May 23, 2012

Donna Clayson's chat with Soapy Smith

Donna Clayson pays her respects








ersonal friend, as well as a long standing member of Friends of Bad Man Soapy Smith, Donna Clayson is a remarkable woman and a great credit to her community of Whitehorse in the Canadian Yukon as a very valuable volunteer member of the local search and rescue. She has trained and flies in the air with Search & Rescue as a spotter and is training up as Zone Commander, Yukon division. On land patrols she mushes dogs to save lives.

Donna advertised on Facebook that she was heading to Skagway with her daughter and grand-daughter to take the train. I left the comment that she should wave to Soapy as the train passes the cemetery. She promised not only to wave, but to stop by and have a chat with him...and she kept her word as the above photograph will attest.


My daughter Verena and grand daughter Jayden enjoyed the day and it is them that is standing in front of Soapy's parlour ...

Mom Verena and daughter Jayden in front of Jeff Smith's Parlor


... You work so hard at keeping Soapy’s memory alive. It’s quite amazing really that while visiting Skagway that it is Soapy’s ghost that is felt, not Frank Reid or anyone else. While we were at the cemetery two women stopped us to ask where Soapy’s grave was. We told them to look for Jefferson …. and showed them the photo I sent you. They only knew of Soapy’s nickname, not his given name. I’m thinking the gravestone should read “Soapy” in quotation marks. I did indeed have a chat with Soapy like I said I would. If there were any visitors they would have thought I’d lost it but I promised I would stop and chat!

... The metal railing around Soapy’s grave needs attention. The hole the pipe lies in is worn and the pipe falls out. The city of Skagway has done some wonderful work on the cemetery – walkways and trails. Nicely done.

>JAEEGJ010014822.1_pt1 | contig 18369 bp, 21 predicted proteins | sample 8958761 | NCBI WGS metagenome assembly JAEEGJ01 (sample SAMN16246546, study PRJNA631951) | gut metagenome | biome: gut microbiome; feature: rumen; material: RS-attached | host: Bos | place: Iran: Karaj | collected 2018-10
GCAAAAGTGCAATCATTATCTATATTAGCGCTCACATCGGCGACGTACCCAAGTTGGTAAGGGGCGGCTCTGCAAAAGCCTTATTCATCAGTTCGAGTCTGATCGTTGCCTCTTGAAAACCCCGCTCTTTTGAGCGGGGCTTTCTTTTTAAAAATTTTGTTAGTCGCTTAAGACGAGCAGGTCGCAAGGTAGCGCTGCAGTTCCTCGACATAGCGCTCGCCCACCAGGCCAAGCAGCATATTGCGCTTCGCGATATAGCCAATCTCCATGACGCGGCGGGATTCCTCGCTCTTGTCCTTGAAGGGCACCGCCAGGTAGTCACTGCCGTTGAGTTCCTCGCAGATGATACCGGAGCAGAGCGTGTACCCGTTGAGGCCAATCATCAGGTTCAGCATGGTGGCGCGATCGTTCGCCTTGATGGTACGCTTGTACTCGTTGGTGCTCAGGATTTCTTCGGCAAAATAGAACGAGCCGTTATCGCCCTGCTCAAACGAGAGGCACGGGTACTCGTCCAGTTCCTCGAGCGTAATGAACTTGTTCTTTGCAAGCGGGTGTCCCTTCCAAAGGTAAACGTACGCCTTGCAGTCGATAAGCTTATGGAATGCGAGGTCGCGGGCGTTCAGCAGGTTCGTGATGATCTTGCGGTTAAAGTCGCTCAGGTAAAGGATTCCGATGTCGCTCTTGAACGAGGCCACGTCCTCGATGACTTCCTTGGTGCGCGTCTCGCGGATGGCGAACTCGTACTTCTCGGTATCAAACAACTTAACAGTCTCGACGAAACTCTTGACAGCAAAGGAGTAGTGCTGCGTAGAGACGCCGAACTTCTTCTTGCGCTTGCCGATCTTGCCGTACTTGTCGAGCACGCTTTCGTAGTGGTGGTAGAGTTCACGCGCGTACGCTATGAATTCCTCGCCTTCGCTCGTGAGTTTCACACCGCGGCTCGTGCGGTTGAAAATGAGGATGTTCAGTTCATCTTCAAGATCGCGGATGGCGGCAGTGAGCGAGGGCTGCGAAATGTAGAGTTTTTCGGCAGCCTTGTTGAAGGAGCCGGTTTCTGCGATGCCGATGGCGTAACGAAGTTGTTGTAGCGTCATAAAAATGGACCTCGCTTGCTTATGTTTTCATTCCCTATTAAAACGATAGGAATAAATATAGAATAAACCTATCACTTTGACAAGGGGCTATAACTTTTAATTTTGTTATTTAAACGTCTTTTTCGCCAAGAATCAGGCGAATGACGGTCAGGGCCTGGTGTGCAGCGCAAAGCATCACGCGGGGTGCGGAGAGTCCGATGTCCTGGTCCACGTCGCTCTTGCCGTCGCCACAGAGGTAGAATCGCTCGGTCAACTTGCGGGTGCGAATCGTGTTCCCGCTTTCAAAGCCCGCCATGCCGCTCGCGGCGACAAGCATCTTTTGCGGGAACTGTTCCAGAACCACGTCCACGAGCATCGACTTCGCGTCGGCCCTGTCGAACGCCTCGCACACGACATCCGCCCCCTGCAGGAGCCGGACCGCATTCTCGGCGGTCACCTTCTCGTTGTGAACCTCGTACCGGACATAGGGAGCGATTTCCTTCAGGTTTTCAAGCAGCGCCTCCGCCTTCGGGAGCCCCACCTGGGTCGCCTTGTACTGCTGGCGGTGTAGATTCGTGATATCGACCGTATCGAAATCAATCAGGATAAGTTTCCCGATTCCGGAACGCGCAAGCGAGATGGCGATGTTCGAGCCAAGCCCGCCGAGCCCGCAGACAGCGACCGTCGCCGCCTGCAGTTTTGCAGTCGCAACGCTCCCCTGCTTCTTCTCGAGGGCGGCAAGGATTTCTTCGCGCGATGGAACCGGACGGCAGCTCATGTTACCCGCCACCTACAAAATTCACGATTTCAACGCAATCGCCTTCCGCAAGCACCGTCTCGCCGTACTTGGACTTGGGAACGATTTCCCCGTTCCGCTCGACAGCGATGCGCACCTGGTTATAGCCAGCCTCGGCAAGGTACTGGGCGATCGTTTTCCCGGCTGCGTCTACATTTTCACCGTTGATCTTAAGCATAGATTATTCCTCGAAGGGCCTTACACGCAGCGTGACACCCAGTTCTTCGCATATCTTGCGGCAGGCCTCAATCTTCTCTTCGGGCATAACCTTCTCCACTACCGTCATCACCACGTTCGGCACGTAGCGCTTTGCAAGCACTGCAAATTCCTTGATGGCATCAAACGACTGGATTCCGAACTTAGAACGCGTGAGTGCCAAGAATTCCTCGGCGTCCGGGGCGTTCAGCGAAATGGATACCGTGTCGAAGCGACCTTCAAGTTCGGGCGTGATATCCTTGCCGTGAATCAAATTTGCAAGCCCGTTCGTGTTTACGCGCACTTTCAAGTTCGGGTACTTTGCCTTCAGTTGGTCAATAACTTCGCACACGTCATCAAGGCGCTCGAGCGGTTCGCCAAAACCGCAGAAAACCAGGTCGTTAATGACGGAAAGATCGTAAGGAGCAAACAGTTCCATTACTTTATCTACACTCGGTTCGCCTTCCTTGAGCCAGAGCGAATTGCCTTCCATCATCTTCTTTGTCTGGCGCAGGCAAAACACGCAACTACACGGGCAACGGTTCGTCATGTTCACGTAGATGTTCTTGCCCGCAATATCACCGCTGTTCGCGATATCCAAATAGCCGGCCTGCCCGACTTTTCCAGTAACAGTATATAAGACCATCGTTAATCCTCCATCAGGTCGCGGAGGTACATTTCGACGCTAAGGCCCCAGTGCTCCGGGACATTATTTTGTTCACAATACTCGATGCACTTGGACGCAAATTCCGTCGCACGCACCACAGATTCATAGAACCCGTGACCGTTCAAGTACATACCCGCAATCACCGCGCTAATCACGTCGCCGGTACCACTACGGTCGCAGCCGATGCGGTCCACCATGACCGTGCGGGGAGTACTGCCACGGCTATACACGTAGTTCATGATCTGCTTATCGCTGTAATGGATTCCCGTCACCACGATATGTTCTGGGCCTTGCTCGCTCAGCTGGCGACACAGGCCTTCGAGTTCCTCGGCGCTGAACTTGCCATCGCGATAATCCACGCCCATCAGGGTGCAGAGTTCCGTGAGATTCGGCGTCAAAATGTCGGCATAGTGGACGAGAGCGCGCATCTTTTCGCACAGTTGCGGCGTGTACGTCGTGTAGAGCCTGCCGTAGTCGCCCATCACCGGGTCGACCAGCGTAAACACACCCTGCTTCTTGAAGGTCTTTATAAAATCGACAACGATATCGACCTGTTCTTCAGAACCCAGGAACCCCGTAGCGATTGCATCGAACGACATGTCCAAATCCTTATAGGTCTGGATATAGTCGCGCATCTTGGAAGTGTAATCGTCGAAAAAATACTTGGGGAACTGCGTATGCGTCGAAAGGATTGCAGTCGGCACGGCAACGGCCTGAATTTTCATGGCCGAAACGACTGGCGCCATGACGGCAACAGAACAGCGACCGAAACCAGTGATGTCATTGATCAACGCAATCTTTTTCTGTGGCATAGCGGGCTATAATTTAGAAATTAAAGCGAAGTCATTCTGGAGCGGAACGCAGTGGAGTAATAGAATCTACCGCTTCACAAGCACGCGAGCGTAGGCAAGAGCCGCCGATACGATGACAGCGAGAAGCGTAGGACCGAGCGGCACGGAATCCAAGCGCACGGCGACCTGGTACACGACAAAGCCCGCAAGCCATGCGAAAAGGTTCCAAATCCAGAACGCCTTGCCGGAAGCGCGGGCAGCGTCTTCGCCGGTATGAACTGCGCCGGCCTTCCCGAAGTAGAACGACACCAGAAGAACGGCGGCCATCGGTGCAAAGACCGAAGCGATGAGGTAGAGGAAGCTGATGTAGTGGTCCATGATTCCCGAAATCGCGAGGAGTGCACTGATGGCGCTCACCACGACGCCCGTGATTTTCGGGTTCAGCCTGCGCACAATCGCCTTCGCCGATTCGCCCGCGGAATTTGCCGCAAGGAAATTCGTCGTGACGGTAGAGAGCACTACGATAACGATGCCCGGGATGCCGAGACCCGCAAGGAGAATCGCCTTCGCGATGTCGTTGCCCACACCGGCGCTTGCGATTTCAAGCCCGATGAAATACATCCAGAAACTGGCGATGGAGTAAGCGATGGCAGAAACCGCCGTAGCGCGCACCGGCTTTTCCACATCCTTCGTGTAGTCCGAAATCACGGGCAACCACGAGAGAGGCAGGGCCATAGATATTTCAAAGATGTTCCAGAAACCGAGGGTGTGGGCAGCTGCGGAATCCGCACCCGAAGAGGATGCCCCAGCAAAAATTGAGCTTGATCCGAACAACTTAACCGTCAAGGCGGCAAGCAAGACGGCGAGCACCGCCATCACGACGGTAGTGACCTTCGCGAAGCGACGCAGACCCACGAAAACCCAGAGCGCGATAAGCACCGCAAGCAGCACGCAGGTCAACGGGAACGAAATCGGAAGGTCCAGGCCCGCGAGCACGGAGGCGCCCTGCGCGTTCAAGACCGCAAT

Donna
Donna, thank you so much for the kind words and wonderful photos! You make a fantastic point about visitors not knowing where Soapy's grave is because they are not aware of his given name. I can now recall being asked the same question, and I was standing right next to the grave! Your correspondence has pushed action towards remodeling the fence around the grave. The proper people are being contacted for plans, permissions, and prices. I'd like to see the project financed by the Friends of Bad Man Soapy Smith through donations. Your idea of identifying the grave as that of "Soapy Smith" is a great one and can perhaps be incorporated nicely into the fencing. 













Donna Clayson
September 5, 2010





MAY 23
1785: Benjamin Franklin writes in a letter that he has invented bifocals. 
1788: South Carolina becomes the eighth state to ratify U.S. Constitution. 
1827: The first nursery school in the U.S. is established in New York City. 
1846: Arabella Mansfield (Belle Aurelia Babb) is born. She is the first woman in the U.S. to pass the bar exam, though she never used her law degree. 
1867: The outlaw James Gang robs the Hughs and Mason Bank in Richmond, Missouri of $4,000 in gold. The town’s mayor, the jailer and his son are killed in the process as other men are broken out of jail. 
1868: Kit Carson dies during an operation in Fort Lyon, Colorado Territory, at age 59. 
1872: The outlaw James-Younger gang robs a bank in Ste. Genevieve, Missouri of $4,000. 
1873: The Canadian Parliament in Ottawa, Ontario passes a bill creating the North-West Mounted Police (NWMP); a military police like Royal Irish Constabulary, to patrol the border and to keep peace between Indians and traders. In 1920 they are merged with the Dominion Police to form the Royal Canadian Mounted Police (RCMP). During the Klondike gold Rush they did their best to keep Soapy Smith and the Soap Gang out of Canada. 
1876: Boston’s Joe Borden pitches the first no-hitter in the history of the National League. 
1879: The first U.S. veterinary school is established by Iowa State University. 
1882: Convicted murderer, Jesse Evans, of Lincoln County War fame escapes while on a prison work exchange program and is never heard from again. 
1895: The New York Public Library is created.



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